end up in the soup for a few days, or even a week if circumstances dictate. Just
get them in the ground as soon as you can.

•           Choose a Sunny Spot. Says Marriott,
“Of course, roses love full sun but most will thrive and bloom happily with
four hours or more of good sun daily. Too many people worry that roses must
have full sun or else. But that’s one of those old rules that keeps getting
recycled and is just not relevant to shrub roses these days. Certainly for
English Roses, four hours plus is plenty.” For those planting in the hottest
driest areas, for example in Phoenix,
give roses some afternoon shade for best results, he adds.

•           Dig a good hole. Plant one rose per
hole, deep enough so that the rose can be positioned properly relative to the
soil surface.

•           About positioning. Most roses are
sold as grafted plants with a featured rose variety grafted onto the roots of
an exceptionally hardy rootstock, most often that of Rosa ‘Dr. Huey’. When
planting, the fat joint where the stem meets the roots should be positioned at
soil surface (in warmer areas) or two to three inches below surface (in zones
colder than USDA Zone 6). For those who choose roses labeled “own root” (an
option sometimes offered, especially in colder areas), position the juncture of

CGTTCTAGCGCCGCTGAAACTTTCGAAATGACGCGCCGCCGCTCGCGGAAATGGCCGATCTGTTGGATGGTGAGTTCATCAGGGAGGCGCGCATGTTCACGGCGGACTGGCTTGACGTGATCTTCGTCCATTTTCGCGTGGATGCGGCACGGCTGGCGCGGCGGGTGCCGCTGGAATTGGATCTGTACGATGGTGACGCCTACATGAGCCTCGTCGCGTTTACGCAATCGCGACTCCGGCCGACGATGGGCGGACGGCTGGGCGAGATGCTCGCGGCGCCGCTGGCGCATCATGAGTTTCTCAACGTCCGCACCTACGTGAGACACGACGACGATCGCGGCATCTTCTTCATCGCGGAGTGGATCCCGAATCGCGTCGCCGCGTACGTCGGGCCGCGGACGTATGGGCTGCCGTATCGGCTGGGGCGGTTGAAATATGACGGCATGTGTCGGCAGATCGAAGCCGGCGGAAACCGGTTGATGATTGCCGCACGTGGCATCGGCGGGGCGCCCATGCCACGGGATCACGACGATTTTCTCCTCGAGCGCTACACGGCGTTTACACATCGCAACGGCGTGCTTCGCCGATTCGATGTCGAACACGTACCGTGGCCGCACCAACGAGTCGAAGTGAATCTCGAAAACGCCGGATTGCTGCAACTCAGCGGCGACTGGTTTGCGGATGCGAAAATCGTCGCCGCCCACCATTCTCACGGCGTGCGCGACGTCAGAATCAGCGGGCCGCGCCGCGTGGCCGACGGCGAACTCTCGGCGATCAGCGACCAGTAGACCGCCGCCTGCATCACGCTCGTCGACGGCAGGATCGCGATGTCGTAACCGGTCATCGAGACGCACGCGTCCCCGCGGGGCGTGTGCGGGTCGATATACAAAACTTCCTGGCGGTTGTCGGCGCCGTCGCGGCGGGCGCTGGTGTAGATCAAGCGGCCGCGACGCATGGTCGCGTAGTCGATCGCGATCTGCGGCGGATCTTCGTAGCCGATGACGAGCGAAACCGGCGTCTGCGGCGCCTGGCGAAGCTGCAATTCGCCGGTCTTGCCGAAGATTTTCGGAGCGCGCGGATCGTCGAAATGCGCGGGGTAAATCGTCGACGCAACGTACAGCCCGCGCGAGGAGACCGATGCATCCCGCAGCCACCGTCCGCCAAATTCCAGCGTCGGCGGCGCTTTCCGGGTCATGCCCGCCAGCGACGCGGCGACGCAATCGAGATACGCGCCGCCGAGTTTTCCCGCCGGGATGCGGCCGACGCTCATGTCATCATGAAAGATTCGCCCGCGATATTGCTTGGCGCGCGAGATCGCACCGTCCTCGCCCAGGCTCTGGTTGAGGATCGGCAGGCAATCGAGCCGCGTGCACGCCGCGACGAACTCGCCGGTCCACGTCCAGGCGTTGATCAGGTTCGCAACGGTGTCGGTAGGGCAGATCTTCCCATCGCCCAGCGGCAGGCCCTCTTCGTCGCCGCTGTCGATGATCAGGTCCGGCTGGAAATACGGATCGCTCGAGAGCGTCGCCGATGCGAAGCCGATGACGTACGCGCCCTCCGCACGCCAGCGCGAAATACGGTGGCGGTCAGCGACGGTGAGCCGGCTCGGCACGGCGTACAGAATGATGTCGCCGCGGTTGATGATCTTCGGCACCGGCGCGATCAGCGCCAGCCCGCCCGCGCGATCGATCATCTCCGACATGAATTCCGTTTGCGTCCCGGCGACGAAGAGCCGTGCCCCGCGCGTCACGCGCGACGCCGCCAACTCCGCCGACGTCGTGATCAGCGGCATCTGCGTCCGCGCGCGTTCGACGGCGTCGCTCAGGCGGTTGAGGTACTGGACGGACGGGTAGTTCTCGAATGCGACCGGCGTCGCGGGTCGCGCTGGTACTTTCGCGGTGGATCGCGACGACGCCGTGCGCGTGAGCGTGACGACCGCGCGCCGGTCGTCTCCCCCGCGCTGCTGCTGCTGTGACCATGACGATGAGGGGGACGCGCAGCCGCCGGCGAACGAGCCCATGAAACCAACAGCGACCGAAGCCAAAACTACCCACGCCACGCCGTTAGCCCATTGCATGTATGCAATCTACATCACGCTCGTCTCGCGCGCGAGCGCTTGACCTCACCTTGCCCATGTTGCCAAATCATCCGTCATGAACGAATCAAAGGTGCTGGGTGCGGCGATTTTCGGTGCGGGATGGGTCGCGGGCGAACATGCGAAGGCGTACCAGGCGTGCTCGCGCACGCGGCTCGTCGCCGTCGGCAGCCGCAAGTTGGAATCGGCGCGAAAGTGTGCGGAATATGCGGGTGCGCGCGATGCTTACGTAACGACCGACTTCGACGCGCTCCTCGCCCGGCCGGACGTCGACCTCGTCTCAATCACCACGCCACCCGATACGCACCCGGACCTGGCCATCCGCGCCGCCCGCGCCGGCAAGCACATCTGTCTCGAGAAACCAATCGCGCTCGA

the main stem and roots at ground level.

•           Add Compost. When planting roses,
it’s smart to amend the soil from the planting hole with some well-rotted
organic matter (garden compost or manure). Per Marriott, this step is must do –
and make sure it is aged and well rotted, he says.

•           Fill in the soil. Once the rose is
positioned, back fill the hole with the soil and compost mix. Make sure the
soil is in contact with the roots by gently pushing the soil firmly around and
in between the roots. Says Marriott, forget that old “cone of soil” bare root
planting routine. The key is to work the soil with your hands to ensure
root-to-soil contact and eliminate any air pockets.

•           Spread mulch. Top the garden bed with
a layer of mulch two to three inches deep to help keep soil cool and retain
soil moisture while roots get established and throughout the growing season.

•           Water well. Roses are thirsty and
benefit from regular watering. Water in well when first planted (but don’t
overdo it and drown the plants! Roots cannot properly grow in super-saturated
muck). Once growth commences, water regularly. Depending upon rainfall in your
area, it is recommended to water roses at least once a week.

•           Feed periodically. Repeat-flowering
roses, such as David Austin English Garden Roses, consume large amounts of
nutrients. For optimal performance feed periodically with organic or slow
release fertilizers, following the product instructions.

•           Protect over winter. Especially as
winter looms in colder areas, USDA Zones 5 and below, add four or more inches
of organic matter around the base of each rose to provide winter protection.

•           Three’s Company. One last tip from
Marriott: If one rose bush is lovely, three is often more so, especially in
larger roomier gardens. “We recommend planting English Garden Roses in groups
of three, positioned in a triangle and spaced about 18 inches apart – or two
feet apart in warmer areas,” says Marriott. “Planting them like this allows the
three bushes to knit together to create one very full, lush planting. It’s
definitely a look I love for David Austin Roses. It’s excellent for most shrub
roses,” he adds.